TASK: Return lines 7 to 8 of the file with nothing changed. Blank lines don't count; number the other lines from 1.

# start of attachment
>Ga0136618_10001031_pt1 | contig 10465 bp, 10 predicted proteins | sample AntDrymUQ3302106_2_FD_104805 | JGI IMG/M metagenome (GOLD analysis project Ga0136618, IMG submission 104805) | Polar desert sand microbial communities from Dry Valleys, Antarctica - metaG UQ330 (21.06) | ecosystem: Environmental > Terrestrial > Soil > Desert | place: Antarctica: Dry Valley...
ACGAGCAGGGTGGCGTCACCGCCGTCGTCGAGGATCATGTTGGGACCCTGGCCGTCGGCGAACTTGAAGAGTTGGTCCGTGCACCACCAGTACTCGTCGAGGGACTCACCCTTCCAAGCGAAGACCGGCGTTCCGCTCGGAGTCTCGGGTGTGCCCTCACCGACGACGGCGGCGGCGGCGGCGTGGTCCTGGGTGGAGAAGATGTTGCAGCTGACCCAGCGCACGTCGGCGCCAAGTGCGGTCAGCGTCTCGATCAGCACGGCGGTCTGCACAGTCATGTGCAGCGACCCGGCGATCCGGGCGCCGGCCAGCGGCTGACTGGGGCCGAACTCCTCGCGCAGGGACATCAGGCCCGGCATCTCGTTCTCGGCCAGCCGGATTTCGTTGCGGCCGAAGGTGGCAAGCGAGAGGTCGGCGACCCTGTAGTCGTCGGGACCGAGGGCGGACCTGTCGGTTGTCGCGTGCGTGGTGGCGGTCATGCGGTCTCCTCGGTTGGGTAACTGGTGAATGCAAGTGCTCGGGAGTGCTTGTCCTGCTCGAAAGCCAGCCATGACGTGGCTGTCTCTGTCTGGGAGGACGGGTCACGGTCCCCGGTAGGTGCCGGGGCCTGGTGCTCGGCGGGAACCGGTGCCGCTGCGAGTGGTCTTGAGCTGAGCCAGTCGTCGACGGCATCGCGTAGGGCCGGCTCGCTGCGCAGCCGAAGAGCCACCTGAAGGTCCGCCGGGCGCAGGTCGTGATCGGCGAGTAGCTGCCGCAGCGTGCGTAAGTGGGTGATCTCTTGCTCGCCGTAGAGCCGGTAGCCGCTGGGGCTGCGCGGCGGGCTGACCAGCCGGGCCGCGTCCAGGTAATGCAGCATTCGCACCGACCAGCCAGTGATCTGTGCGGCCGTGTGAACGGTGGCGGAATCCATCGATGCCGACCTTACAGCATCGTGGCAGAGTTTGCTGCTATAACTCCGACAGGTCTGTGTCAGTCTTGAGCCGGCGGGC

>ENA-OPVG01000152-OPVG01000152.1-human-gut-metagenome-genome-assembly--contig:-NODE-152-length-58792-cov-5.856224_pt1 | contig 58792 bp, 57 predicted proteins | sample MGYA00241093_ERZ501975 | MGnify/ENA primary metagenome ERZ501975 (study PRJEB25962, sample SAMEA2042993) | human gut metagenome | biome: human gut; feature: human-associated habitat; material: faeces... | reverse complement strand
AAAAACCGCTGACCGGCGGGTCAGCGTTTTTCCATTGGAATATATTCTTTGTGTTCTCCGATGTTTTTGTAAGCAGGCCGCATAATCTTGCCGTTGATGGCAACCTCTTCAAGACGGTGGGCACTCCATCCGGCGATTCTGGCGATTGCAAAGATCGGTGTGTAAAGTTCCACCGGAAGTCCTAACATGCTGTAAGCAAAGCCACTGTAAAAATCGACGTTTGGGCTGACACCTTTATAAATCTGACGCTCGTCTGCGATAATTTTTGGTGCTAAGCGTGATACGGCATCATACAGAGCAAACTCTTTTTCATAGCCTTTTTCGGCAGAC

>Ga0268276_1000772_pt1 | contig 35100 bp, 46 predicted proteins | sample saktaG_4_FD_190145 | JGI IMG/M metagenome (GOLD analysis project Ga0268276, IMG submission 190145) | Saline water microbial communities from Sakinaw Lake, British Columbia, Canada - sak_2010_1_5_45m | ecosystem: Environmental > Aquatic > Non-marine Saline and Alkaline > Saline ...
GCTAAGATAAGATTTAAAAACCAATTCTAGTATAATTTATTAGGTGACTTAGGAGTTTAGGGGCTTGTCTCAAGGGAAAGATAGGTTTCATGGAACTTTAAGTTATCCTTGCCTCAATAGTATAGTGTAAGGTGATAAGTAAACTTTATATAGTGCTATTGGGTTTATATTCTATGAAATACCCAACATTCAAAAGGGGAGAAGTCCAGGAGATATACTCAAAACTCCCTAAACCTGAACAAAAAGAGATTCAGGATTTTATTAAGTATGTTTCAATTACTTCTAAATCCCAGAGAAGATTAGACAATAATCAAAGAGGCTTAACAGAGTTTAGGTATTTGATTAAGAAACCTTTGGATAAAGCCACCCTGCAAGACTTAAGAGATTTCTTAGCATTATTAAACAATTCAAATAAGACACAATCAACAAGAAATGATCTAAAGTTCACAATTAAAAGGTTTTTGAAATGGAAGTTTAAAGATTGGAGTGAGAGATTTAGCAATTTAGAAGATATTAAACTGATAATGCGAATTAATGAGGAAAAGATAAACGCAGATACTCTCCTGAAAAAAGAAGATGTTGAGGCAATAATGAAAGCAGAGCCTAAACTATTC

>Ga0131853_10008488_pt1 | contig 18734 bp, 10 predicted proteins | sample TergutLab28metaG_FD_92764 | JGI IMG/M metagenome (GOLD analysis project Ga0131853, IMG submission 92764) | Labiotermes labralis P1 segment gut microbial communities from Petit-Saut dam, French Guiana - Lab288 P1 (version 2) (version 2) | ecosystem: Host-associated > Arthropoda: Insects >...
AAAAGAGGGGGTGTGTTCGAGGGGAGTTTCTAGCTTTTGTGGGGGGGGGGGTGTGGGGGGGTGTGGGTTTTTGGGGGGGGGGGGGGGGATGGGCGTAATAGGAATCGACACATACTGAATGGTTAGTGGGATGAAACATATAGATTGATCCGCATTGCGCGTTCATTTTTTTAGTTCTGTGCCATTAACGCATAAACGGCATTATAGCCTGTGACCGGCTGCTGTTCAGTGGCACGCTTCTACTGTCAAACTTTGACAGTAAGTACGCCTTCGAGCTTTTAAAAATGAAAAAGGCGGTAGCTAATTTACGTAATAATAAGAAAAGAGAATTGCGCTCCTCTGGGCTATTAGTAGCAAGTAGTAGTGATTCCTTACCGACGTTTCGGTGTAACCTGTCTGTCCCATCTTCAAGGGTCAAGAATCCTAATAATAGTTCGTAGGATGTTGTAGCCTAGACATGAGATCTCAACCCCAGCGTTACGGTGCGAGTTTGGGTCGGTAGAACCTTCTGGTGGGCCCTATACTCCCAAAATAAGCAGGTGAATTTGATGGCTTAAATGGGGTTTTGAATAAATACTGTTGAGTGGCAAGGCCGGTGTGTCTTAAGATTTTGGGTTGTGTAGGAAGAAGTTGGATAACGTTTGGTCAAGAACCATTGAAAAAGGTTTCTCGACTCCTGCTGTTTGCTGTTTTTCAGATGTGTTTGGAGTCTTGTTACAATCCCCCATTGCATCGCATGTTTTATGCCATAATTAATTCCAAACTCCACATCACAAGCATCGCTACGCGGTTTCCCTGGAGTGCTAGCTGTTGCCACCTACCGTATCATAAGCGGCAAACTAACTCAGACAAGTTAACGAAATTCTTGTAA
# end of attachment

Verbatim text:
>Ga0131853_10008488_pt1 | contig 18734 bp, 10 predicted proteins | sample TergutLab28metaG_FD_92764 | JGI IMG/M metagenome (GOLD analysis project Ga0131853, IMG submission 92764) | Labiotermes labralis P1 segment gut microbial communities from Petit-Saut dam, French Guiana - Lab288 P1 (version 2) (version 2) | ecosystem: Host-associated > Arthropoda: Insects >...
AAAAGAGGGGGTGTGTTCGAGGGGAGTTTCTAGCTTTTGTGGGGGGGGGGGTGTGGGGGGGTGTGGGTTTTTGGGGGGGGGGGGGGGGATGGGCGTAATAGGAATCGACACATACTGAATGGTTAGTGGGATGAAACATATAGATTGATCCGCATTGCGCGTTCATTTTTTTAGTTCTGTGCCATTAACGCATAAACGGCATTATAGCCTGTGACCGGCTGCTGTTCAGTGGCACGCTTCTACTGTCAAACTTTGACAGTAAGTACGCCTTCGAGCTTTTAAAAATGAAAAAGGCGGTAGCTAATTTACGTAATAATAAGAAAAGAGAATTGCGCTCCTCTGGGCTATTAGTAGCAAGTAGTAGTGATTCCTTACCGACGTTTCGGTGTAACCTGTCTGTCCCATCTTCAAGGGTCAAGAATCCTAATAATAGTTCGTAGGATGTTGTAGCCTAGACATGAGATCTCAACCCCAGCGTTACGGTGCGAGTTTGGGTCGGTAGAACCTTCTGGTGGGCCCTATACTCCCAAAATAAGCAGGTGAATTTGATGGCTTAAATGGGGTTTTGAATAAATACTGTTGAGTGGCAAGGCCGGTGTGTCTTAAGATTTTGGGTTGTGTAGGAAGAAGTTGGATAACGTTTGGTCAAGAACCATTGAAAAAGGTTTCTCGACTCCTGCTGTTTGCTGTTTTTCAGATGTGTTTGGAGTCTTGTTACAATCCCCCATTGCATCGCATGTTTTATGCCATAATTAATTCCAAACTCCACATCACAAGCATCGCTACGCGGTTTCCCTGGAGTGCTAGCTGTTGCCACCTACCGTATCATAAGCGGCAAACTAACTCAGACAAGTTAACGAAATTCTTGTAA